“I’m scared I’ll forget you” are the lone words sung by local musician Abi Reimold on the title track of her new EP Forget, released today through Bandcamp. At just a few seconds longer than one minute, it’s the shortest song on the five-song EP and yet it embodies the record’s universal truth both sonically and lyrically, stripping it down to its unadorned core before the letting the context of its surrounding tracks wash over.
Across all five songs there is this sense of impending change, a calm before the storm, as each one builds to a pivotal final thought. Often Reimold is grasping for something just out of reach or right before it slips away, whether it’s “you” like on “Forget” or an emotion on “Burn,” a former self on “Morning.” Using dark imagery broken into sentence shards like a shattered mirror, she examines basic human instincts and conditions like fight or flight, fear and love, life and death, though she does it more poetically and strikingly than most of her peers. This isn’t a melodramatic meditation on “the big questions,” though, by any means. Forget is artful, complex, challenging and uncomfortable at times, and the scenes constructed by the vivid lyrics will stay with you.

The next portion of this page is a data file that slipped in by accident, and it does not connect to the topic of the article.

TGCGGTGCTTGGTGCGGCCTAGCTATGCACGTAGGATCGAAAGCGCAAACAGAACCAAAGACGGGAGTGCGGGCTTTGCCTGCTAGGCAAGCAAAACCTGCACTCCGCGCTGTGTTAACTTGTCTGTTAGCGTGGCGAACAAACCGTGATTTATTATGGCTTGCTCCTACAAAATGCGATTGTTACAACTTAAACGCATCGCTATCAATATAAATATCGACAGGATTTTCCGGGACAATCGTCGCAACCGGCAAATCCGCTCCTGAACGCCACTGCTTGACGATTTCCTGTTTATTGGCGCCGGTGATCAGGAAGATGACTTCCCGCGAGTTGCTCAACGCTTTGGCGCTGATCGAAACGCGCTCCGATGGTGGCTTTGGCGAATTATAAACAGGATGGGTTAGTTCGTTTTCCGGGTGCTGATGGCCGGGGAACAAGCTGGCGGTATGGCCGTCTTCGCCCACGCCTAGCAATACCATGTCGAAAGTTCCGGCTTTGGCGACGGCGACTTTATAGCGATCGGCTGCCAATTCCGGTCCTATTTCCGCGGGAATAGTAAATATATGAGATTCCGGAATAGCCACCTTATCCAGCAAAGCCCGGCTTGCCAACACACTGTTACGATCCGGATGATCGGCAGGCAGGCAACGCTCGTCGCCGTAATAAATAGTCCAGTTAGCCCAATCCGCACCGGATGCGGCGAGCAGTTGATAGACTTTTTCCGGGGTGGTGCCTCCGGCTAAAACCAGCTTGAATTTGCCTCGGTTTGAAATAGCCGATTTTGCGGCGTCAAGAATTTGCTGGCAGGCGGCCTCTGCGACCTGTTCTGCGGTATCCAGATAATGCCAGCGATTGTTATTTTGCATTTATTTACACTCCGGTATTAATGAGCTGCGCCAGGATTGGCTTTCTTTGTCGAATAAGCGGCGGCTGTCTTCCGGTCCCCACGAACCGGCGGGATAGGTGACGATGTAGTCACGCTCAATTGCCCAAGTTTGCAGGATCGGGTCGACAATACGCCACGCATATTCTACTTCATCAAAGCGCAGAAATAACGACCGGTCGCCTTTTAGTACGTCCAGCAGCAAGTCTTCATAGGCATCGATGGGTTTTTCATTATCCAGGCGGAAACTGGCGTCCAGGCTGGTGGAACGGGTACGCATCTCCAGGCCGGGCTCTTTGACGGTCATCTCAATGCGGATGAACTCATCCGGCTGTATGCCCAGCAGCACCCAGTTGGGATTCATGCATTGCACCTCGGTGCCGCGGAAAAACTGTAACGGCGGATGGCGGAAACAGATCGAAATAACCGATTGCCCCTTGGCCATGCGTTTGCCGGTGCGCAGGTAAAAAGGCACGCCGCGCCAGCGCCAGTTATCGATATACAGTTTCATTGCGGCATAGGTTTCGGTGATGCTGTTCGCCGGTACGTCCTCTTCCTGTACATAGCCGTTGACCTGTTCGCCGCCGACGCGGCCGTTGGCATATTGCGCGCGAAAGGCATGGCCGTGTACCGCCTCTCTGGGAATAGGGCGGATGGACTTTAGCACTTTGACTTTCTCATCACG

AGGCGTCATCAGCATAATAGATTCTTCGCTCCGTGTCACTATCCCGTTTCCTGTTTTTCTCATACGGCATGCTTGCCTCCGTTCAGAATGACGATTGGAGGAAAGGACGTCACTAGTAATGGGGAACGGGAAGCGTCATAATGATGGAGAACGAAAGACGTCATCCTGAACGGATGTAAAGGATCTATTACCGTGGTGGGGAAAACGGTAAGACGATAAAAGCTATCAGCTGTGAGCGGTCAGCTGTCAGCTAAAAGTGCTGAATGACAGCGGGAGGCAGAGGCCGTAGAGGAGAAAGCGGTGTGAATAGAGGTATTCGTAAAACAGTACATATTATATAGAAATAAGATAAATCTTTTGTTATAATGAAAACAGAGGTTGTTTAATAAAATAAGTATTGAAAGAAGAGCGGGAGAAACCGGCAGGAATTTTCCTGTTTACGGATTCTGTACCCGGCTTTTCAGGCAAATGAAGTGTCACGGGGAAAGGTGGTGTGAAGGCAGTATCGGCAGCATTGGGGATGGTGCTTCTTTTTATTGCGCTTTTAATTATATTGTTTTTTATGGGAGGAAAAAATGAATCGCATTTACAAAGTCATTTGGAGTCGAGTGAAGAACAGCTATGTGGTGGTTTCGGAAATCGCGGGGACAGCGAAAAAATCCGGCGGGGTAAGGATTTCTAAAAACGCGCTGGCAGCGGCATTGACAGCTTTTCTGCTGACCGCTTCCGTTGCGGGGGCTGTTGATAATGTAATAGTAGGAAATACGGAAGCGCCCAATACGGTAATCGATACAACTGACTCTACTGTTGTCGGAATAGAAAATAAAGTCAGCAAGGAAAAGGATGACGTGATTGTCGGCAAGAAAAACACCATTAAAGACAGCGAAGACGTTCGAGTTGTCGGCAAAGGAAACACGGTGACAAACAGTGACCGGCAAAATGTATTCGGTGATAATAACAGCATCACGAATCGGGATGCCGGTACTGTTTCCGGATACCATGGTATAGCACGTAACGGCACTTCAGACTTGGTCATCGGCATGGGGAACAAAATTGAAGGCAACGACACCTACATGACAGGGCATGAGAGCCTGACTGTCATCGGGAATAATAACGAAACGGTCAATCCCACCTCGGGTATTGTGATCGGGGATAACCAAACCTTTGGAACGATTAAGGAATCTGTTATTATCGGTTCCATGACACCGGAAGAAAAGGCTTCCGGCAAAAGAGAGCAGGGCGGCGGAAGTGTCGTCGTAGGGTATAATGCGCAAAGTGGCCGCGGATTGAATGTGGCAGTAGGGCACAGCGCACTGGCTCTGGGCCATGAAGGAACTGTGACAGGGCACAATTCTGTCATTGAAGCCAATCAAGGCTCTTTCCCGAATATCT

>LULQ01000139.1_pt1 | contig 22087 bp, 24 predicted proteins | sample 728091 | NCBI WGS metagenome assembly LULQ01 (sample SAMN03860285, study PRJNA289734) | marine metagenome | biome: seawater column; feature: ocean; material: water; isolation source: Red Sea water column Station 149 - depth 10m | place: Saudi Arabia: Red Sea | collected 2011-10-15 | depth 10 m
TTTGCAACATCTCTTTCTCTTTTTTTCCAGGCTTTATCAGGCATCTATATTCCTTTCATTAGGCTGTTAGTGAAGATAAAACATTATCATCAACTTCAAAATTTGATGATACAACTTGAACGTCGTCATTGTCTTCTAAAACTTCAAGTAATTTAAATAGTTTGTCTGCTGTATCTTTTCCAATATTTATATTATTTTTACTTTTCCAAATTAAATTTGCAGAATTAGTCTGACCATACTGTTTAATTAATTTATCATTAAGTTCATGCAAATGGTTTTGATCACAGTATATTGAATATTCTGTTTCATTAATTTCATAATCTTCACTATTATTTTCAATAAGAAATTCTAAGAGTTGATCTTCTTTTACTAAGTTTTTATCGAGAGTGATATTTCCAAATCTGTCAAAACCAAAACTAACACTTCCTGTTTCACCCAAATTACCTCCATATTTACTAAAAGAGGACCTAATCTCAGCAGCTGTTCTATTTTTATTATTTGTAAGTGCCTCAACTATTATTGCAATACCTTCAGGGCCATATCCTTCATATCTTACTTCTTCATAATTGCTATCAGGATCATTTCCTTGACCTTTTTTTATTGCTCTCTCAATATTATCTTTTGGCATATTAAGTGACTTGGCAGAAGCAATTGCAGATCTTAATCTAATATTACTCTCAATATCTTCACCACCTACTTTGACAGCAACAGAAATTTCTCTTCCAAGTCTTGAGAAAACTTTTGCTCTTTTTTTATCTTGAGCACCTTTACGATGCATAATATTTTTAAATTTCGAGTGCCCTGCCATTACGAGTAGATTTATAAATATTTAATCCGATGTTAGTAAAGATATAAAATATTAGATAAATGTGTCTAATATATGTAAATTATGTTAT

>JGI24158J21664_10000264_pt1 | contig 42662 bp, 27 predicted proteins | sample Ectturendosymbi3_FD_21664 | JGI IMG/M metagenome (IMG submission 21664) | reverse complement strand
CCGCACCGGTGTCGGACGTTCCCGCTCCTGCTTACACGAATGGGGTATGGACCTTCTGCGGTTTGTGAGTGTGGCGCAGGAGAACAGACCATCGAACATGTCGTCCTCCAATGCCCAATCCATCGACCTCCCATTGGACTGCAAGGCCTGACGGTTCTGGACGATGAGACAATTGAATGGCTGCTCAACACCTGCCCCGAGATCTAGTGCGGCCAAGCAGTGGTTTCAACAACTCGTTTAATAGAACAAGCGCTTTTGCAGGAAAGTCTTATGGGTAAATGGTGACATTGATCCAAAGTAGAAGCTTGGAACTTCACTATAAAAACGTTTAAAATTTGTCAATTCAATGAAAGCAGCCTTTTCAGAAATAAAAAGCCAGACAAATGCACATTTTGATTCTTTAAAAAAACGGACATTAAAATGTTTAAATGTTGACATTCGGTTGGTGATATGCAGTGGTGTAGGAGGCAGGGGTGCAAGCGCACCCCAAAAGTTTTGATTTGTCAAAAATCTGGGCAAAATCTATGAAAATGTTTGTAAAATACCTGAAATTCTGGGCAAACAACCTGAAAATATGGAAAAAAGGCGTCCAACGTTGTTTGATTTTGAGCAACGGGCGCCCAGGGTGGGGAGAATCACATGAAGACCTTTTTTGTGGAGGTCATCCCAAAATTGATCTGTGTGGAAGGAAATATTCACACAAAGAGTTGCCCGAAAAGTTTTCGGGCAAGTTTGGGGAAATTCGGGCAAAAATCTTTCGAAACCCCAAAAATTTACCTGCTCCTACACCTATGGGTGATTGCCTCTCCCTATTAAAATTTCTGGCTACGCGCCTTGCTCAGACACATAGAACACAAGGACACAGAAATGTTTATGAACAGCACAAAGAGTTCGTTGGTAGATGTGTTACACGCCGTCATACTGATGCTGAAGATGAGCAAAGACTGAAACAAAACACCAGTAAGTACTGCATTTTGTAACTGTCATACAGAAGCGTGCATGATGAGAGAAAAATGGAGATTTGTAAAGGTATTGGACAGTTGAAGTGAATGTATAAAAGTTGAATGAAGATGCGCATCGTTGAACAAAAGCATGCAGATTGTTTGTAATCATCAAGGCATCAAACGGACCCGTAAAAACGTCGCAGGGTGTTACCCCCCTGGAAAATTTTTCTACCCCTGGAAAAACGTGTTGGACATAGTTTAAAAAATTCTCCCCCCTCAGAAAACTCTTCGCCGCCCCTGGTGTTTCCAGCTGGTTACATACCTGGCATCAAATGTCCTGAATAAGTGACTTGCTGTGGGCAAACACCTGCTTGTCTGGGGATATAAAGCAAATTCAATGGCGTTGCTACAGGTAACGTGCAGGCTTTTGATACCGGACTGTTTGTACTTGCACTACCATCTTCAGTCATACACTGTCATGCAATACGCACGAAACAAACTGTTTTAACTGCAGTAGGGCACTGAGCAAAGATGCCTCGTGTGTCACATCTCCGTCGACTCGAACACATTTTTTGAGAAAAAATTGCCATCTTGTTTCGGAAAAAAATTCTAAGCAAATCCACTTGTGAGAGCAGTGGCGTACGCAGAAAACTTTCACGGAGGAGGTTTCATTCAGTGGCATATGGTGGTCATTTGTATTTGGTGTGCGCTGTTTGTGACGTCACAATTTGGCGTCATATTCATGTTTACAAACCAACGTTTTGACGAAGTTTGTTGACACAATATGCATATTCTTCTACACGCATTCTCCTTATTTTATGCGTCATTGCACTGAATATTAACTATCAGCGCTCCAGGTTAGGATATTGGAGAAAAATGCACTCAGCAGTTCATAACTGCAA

Backed by friends Nick Morrison and Scott Stitzer from Mumblr on drums, bass and Jesse Kennedy on guitar, Reimold has elevated the production on this effort, incorporating more instruments and elements with her signature looping, swelling and harmonizing that she usually manages to do solo. But the EP benefits from the fullness of instrumentation. From the crushing crescendo of “Morning” to the taunting repetitions of “Your Shoes,” Forget is a simultaneously chilling and igniting release from Reimold that pulls in the best fragments of her earlier single releases to create something full of unexpected shifts and lyrics that warrant much consideration. Stream the EP below and get a name-your-own-price download here.
Without exaggeration, if you continue down this page to the music player, you will hear two of our favorite Folkadelphia Sessions that we’ve recorded. Well, technically, it’s one session from two awe-inspiring and up-and-coming songwriters. Andrea Tomasi and Johanna Warren, both Northeasterners and on tour together, visited us at the end of October 2013 during their stop in Philadelphia. They return for another Folkadelphia Concert presentation this Saturday, February 1st at the Random Tea Room with Philly’s Abi Reimold.
My discovery of the two musicians happened organically, through the beauty of word-of-mouth recommendation. I received an email from Nate Krenkel of Team Love Records telling me about this amazing songwriter he had been following and would be working with soon. Then he sent me Andrea Tomasi’s album. Tracked outdoors on the Shawangunk Ridge at Minnewaska State Park in New York, the album blends nature, song, and recording together in a quiet but powerful way. Tomasi gives a voice to the trees, the insects, and the Appalachian spirit. It has been crystalized and digitized for us to hear.